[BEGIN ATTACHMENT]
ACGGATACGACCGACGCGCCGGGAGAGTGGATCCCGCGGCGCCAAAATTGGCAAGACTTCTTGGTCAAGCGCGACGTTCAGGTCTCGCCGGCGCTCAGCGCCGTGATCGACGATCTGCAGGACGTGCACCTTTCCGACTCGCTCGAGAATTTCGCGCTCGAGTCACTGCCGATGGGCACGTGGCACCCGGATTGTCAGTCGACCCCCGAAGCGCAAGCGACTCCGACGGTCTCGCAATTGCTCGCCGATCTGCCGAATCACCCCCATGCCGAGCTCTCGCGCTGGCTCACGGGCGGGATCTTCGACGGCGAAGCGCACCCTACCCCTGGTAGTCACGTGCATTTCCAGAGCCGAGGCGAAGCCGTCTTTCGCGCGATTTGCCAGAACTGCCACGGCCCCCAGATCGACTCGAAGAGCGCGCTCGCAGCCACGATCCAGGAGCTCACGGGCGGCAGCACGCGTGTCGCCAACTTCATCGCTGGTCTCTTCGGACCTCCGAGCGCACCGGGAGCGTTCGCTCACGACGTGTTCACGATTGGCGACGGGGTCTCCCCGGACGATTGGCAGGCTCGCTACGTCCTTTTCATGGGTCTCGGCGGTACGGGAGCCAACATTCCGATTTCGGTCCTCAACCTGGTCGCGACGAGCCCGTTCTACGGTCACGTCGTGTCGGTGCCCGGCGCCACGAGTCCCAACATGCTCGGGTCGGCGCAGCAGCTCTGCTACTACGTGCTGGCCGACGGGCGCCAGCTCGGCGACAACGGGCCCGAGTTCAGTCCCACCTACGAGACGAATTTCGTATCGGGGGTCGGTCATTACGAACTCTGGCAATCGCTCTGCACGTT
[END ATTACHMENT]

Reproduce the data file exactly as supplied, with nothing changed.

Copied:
ACGGATACGACCGACGCGCCGGGAGAGTGGATCCCGCGGCGCCAAAATTGGCAAGACTTCTTGGTCAAGCGCGACGTTCAGGTCTCGCCGGCGCTCAGCGCCGTGATCGACGATCTGCAGGACGTGCACCTTTCCGACTCGCTCGAGAATTTCGCGCTCGAGTCACTGCCGATGGGCACGTGGCACCCGGATTGTCAGTCGACCCCCGAAGCGCAAGCGACTCCGACGGTCTCGCAATTGCTCGCCGATCTGCCGAATCACCCCCATGCCGAGCTCTCGCGCTGGCTCACGGGCGGGATCTTCGACGGCGAAGCGCACCCTACCCCTGGTAGTCACGTGCATTTCCAGAGCCGAGGCGAAGCCGTCTTTCGCGCGATTTGCCAGAACTGCCACGGCCCCCAGATCGACTCGAAGAGCGCGCTCGCAGCCACGATCCAGGAGCTCACGGGCGGCAGCACGCGTGTCGCCAACTTCATCGCTGGTCTCTTCGGACCTCCGAGCGCACCGGGAGCGTTCGCTCACGACGTGTTCACGATTGGCGACGGGGTCTCCCCGGACGATTGGCAGGCTCGCTACGTCCTTTTCATGGGTCTCGGCGGTACGGGAGCCAACATTCCGATTTCGGTCCTCAACCTGGTCGCGACGAGCCCGTTCTACGGTCACGTCGTGTCGGTGCCCGGCGCCACGAGTCCCAACATGCTCGGGTCGGCGCAGCAGCTCTGCTACTACGTGCTGGCCGACGGGCGCCAGCTCGGCGACAACGGGCCCGAGTTCAGTCCCACCTACGAGACGAATTTCGTATCGGGGGTCGGTCATTACGAACTCTGGCAATCGCTCTGCACGTT